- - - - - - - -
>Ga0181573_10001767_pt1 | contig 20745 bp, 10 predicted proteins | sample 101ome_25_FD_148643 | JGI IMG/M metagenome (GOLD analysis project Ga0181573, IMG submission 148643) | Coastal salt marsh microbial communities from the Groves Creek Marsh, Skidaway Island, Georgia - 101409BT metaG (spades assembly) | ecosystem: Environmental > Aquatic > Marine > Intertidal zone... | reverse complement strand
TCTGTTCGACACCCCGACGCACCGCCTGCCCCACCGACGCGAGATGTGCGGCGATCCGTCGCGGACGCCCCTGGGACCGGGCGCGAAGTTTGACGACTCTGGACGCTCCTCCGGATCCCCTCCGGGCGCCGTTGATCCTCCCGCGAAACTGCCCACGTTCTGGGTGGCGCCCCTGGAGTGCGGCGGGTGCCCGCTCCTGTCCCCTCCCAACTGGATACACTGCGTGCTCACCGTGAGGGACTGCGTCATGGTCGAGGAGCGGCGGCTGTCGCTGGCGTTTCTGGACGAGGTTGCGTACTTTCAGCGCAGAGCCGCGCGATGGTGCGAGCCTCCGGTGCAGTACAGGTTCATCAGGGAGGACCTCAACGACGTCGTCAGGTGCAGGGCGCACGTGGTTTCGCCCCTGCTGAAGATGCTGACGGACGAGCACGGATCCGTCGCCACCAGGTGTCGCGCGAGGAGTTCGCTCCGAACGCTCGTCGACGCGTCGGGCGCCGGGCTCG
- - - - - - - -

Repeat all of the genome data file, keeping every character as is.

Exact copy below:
>Ga0181573_10001767_pt1 | contig 20745 bp, 10 predicted proteins | sample 101ome_25_FD_148643 | JGI IMG/M metagenome (GOLD analysis project Ga0181573, IMG submission 148643) | Coastal salt marsh microbial communities from the Groves Creek Marsh, Skidaway Island, Georgia - 101409BT metaG (spades assembly) | ecosystem: Environmental > Aquatic > Marine > Intertidal zone... | reverse complement strand
TCTGTTCGACACCCCGACGCACCGCCTGCCCCACCGACGCGAGATGTGCGGCGATCCGTCGCGGACGCCCCTGGGACCGGGCGCGAAGTTTGACGACTCTGGACGCTCCTCCGGATCCCCTCCGGGCGCCGTTGATCCTCCCGCGAAACTGCCCACGTTCTGGGTGGCGCCCCTGGAGTGCGGCGGGTGCCCGCTCCTGTCCCCTCCCAACTGGATACACTGCGTGCTCACCGTGAGGGACTGCGTCATGGTCGAGGAGCGGCGGCTGTCGCTGGCGTTTCTGGACGAGGTTGCGTACTTTCAGCGCAGAGCCGCGCGATGGTGCGAGCCTCCGGTGCAGTACAGGTTCATCAGGGAGGACCTCAACGACGTCGTCAGGTGCAGGGCGCACGTGGTTTCGCCCCTGCTGAAGATGCTGACGGACGAGCACGGATCCGTCGCCACCAGGTGTCGCGCGAGGAGTTCGCTCCGAACGCTCGTCGACGCGTCGGGCGCCGGGCTCG